An eclectic compilation from a prolific writer and poet.
The text is broken into three sections: autobiographical essays, some assorted pieces on the craft and history of writing, and a series of the author’s book reviews. The biographical sections are witty and, at times, touching. Major’s (Dirty Bird Blues, 1996, etc.) adolescent attempt at starting a literary journal is recapped in the opening piece, which displays the vibrant optimism of an aspiring writer and painter struggling to find a sense of artistic community in the culturally bankrupt South Side of Chicago in the 1950s. Unfortunately, this is one of the few high points. While direct and occasionally insightful, the remaining pieces (ranging from the description of a trip to a literary festival in Yugoslavia in the mid-1970s to the histories of a pair of literary journals that went bust during the Great Depression) show very little in terms of a common theme or purpose. From a discussion of William Faulkner’s Light in August to an annotated revision of an introduction to one of Major’s previous works to an unpublished introduction to an unpublished Claude McKay novel, this work has the feel of an appendix to an otherwise laudable career. The book reviews are solid and useful critiques of important works but, as with the rest of the content, they lack a consistent theme or vision outside of their common authorship.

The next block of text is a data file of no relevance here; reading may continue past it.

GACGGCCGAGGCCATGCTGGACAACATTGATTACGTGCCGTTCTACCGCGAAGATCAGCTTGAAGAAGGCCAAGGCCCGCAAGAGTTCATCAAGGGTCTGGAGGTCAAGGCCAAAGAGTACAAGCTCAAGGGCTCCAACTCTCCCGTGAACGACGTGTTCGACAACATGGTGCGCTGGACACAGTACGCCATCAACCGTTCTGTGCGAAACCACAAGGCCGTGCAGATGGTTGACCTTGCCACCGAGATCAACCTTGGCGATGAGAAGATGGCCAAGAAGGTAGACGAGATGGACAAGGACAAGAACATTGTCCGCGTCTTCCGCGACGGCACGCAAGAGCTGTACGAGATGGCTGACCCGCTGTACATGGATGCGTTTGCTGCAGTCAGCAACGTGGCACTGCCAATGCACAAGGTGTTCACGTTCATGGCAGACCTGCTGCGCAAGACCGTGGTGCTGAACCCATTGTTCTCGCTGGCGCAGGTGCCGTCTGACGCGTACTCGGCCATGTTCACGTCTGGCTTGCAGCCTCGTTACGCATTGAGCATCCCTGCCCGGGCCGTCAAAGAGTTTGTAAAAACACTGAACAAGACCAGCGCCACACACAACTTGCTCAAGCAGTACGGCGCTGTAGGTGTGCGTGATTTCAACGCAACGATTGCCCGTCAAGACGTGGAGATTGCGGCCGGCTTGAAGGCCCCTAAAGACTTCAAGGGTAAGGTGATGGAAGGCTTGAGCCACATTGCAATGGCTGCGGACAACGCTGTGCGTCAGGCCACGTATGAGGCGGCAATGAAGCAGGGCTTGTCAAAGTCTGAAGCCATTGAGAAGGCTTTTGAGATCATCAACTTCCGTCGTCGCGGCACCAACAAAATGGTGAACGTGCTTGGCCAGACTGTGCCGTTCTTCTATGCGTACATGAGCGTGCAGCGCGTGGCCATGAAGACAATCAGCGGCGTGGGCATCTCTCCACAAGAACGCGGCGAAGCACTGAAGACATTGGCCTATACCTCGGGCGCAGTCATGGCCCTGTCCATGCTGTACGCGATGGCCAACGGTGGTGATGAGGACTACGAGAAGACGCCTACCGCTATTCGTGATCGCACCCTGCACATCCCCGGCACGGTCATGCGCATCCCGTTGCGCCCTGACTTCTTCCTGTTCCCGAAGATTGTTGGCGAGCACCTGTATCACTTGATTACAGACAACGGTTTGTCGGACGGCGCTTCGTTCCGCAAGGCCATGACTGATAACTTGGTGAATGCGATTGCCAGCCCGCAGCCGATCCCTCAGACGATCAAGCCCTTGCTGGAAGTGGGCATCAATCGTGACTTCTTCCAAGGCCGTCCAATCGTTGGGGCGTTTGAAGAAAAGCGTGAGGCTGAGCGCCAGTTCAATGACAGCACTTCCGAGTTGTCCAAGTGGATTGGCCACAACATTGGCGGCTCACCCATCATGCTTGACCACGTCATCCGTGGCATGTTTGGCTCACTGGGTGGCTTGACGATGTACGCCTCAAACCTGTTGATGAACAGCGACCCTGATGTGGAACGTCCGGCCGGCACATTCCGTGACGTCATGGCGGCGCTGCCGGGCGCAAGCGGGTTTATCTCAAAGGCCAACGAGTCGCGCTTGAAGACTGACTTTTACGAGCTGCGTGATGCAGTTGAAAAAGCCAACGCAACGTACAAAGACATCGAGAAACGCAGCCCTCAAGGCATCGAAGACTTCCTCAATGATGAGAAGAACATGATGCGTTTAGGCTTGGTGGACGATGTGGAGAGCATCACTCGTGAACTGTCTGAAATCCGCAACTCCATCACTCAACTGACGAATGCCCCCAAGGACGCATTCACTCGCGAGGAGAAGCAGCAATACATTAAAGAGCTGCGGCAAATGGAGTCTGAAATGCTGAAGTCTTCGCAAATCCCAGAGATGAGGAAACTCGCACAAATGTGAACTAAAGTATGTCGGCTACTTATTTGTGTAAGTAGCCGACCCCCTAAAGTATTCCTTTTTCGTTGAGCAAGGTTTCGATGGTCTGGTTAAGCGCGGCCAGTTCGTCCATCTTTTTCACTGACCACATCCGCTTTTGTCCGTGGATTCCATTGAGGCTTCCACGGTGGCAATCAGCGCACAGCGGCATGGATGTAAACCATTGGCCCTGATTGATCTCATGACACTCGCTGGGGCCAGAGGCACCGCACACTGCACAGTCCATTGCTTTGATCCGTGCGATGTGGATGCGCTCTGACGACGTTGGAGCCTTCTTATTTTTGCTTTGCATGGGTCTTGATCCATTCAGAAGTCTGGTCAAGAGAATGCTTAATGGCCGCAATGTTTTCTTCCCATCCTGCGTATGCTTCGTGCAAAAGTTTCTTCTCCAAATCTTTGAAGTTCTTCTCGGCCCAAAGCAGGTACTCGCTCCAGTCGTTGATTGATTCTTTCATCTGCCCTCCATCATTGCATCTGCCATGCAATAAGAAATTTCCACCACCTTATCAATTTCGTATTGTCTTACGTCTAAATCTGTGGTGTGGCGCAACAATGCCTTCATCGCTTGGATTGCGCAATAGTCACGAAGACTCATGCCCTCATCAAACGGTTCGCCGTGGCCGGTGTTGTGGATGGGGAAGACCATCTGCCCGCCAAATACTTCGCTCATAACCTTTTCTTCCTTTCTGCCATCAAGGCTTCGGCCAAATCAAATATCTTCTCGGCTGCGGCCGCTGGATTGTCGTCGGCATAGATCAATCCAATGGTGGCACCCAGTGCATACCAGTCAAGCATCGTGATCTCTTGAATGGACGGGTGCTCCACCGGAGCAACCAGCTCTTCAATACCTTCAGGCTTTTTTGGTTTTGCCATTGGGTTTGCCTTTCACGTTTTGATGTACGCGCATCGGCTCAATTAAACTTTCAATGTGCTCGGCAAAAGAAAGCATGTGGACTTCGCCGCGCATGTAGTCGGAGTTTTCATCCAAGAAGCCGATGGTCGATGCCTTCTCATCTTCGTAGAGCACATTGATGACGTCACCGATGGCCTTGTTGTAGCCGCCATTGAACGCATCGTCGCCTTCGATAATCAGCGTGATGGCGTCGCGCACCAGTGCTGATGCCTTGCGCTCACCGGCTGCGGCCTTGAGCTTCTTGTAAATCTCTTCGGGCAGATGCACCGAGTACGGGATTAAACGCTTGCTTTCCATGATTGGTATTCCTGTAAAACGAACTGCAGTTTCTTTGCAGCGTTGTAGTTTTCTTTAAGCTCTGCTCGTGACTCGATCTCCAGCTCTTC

Best for devoted fans of the author.